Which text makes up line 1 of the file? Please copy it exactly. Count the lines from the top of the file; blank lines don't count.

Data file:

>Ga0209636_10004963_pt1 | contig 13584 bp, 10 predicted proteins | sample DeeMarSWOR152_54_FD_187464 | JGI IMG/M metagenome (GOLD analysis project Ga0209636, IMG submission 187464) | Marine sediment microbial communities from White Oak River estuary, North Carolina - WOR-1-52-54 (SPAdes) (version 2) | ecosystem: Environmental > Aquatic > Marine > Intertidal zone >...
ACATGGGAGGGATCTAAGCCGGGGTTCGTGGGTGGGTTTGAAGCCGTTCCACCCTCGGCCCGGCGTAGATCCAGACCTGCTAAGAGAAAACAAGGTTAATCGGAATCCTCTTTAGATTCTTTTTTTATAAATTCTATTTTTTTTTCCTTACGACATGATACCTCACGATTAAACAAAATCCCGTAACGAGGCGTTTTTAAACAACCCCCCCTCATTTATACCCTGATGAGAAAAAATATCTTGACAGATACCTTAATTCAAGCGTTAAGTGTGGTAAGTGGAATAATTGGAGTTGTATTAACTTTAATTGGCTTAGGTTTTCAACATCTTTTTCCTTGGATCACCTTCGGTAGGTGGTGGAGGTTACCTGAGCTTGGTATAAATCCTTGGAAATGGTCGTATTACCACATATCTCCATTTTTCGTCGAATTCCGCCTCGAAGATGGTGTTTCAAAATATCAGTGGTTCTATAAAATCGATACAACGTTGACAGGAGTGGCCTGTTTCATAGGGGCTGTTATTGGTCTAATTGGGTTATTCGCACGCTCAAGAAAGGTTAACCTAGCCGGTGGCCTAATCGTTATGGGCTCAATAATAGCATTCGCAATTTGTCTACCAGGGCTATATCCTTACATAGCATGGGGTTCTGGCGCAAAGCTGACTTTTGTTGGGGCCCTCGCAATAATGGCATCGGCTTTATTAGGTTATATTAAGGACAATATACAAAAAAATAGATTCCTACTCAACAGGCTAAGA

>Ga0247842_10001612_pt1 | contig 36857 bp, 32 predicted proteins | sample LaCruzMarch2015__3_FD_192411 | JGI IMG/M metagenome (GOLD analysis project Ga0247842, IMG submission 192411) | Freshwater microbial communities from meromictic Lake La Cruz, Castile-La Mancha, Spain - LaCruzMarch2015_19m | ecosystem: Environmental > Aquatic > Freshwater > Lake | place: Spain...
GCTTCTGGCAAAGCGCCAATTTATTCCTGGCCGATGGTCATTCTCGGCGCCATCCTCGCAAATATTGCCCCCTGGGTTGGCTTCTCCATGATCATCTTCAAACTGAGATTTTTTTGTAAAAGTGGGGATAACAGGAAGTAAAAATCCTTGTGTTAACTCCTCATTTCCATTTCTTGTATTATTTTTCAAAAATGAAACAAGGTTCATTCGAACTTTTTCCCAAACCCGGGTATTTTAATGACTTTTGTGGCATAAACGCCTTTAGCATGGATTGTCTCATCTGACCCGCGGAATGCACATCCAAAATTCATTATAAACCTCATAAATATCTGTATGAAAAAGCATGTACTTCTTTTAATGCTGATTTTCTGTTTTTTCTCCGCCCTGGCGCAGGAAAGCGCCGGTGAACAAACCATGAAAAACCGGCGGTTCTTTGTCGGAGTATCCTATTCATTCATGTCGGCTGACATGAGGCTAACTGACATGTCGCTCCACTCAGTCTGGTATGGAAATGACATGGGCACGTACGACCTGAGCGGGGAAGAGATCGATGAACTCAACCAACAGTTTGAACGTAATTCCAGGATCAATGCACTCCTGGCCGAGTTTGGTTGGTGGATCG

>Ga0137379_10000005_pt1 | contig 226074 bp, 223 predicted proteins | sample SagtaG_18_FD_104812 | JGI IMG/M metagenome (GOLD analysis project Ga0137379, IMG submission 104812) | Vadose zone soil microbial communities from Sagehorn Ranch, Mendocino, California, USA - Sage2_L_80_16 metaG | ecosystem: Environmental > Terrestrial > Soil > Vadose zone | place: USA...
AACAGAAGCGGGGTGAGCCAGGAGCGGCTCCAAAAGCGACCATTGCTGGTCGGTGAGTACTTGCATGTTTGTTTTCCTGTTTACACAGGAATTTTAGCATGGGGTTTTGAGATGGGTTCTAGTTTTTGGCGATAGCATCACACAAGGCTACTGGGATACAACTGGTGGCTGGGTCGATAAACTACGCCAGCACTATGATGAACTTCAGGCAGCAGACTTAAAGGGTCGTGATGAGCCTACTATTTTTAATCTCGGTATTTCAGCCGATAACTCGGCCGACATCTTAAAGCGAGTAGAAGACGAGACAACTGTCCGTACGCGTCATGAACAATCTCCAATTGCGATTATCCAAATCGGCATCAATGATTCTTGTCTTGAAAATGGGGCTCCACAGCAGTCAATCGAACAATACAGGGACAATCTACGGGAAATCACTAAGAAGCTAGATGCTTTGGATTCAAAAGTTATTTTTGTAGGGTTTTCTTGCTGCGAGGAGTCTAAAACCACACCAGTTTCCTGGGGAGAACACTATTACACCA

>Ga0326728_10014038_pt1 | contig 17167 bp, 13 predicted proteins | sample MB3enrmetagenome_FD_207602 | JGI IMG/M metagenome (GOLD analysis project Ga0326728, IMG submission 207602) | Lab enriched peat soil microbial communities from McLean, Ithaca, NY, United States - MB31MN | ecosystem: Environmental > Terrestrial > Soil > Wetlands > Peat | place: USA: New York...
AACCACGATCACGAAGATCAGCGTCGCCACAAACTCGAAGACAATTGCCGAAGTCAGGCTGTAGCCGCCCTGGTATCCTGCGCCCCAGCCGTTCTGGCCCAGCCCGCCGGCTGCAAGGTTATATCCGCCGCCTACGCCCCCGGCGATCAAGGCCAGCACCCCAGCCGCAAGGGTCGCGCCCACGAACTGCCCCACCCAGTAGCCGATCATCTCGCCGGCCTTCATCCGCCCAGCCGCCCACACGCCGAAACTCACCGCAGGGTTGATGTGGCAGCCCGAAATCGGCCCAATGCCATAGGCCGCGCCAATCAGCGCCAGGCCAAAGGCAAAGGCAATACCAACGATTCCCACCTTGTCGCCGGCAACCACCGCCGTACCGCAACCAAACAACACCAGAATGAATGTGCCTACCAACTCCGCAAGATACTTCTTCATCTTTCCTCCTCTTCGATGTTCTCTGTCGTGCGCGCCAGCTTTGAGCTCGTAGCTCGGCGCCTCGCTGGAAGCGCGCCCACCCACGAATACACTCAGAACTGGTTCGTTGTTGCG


>Ga0209636_10004963_pt1 | contig 13584 bp, 10 predicted proteins | sample DeeMarSWOR152_54_FD_187464 | JGI IMG/M metagenome (GOLD analysis project Ga0209636, IMG submission 187464) | Marine sediment microbial communities from White Oak River estuary, North Carolina - WOR-1-52-54 (SPAdes) (version 2) | ecosystem: Environmental > Aquatic > Marine > Intertidal zone >...